• Snap On, Snap Off - Caribbean Snappers - Jonathan Lavan, May 21st
  • More to come!

Explore our Fishinar webpage, register for the sessions you like, and we'll see you online! No special software or microphone is required - just a computer with speakers and an internet connection. And did we mention they are FREE to REEF members!

Long-Spined Sea Urchin To Be Added to TWA Survey Protocol

Diadema antillarum, the Long-Spined Sea Urchin, will soon be part of the TWA REEF survey protocol. Photo by Paul Humann.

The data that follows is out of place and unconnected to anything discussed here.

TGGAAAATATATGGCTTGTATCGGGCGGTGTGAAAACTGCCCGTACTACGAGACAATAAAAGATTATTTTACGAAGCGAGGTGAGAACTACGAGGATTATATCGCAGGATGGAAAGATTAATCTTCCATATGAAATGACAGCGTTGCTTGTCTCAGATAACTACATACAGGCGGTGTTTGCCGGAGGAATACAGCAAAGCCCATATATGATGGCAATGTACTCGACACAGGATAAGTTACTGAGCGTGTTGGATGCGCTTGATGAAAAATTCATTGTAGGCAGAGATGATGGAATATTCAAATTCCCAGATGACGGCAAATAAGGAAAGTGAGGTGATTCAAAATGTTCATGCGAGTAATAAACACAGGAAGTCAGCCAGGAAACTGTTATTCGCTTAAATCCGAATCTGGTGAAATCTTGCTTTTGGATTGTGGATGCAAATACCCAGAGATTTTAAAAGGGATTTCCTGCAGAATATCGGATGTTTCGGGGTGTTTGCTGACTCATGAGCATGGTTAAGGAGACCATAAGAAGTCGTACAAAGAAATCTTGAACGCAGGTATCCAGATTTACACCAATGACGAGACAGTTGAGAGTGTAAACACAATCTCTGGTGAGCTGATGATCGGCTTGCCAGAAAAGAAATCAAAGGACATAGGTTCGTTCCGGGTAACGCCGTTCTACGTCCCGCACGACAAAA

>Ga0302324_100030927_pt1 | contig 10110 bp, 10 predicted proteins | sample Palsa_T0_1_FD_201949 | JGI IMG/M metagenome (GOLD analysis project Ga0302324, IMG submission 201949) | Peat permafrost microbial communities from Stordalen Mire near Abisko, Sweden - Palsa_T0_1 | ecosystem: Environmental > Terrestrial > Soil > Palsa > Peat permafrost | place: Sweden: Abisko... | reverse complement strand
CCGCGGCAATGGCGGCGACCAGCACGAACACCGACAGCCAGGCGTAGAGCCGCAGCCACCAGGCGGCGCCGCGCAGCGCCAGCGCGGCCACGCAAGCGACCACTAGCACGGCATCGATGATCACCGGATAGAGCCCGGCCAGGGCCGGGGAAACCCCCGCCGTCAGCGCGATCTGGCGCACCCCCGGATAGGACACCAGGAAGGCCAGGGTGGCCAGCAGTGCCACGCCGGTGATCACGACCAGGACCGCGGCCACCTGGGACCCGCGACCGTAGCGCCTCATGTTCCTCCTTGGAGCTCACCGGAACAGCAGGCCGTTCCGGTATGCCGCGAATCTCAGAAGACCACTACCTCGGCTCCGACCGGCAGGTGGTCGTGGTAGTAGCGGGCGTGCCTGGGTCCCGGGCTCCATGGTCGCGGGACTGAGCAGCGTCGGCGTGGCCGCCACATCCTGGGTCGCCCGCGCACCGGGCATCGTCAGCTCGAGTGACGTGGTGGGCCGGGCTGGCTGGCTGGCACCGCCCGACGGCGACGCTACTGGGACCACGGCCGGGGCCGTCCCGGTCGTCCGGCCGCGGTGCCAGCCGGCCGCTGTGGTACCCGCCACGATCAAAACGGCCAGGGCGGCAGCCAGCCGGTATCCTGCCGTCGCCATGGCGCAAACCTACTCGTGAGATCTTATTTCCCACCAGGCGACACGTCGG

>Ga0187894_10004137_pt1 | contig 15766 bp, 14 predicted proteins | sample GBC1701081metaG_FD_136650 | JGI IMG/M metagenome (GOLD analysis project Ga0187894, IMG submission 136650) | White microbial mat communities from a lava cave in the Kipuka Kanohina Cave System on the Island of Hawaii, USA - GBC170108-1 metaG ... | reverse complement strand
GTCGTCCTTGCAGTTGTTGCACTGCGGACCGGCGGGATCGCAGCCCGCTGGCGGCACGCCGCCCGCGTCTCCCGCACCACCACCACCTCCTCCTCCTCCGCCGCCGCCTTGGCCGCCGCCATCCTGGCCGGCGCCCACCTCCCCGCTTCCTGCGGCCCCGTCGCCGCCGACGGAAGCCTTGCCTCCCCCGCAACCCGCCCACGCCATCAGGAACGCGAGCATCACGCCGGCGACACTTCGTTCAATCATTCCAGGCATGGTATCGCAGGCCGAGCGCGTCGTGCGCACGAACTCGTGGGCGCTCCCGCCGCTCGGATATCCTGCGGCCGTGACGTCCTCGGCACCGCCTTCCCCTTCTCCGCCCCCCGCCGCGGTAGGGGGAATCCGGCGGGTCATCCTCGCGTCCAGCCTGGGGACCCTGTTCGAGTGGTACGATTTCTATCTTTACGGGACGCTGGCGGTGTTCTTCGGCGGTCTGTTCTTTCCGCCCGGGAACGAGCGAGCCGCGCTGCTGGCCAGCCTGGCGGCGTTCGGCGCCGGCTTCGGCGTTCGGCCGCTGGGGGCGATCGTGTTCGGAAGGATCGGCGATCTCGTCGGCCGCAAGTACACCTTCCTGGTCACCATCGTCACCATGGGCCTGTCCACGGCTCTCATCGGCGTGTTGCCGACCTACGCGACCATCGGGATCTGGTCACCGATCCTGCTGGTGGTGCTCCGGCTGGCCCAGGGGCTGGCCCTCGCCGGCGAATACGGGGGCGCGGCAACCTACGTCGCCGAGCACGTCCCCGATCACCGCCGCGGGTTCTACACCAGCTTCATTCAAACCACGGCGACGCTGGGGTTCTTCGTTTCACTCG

In response to requests from the scientific community, we are adding a new species to monitor on REEF surveys in the Tropical Western Atlantic (TWA) - Diadema antillarum, the Long-Spined Sea Urchin. In the early 1980s, a large die-off of Diadema occurred throughout the TWA. This has had a significant and long-lasting impact on coral reefs in the region because Diadema is (was) one of the primary grazers on Caribbean coral reefs (keeping rocks clear for baby corals to establish and keeping algae from overgrowing established corals). The disappearance of Diadema, coupled with overfishing of grazing fish species such as parrotfish and surgeonfish in some parts of the Caribbean along with other complicating factors, has resulted in many algae-dominated reefs. Despite 20+ years since the die-off, the once wide-spread and abundant species has failed to recover in most places in the Caribbean. There is a growing collective of researchers who are hoping to map the current distribution and abundance of Diadema. REEF will be assisting this effort by including Diadema in our TWA protocol. Surveyors will report whether they were actively looking for Diadema or not, and if they were, in what abundance category (S,F,M,A - same as for fish). We are currently working on the necessary training materials and additions to the database, and the new protocol will be in place soon.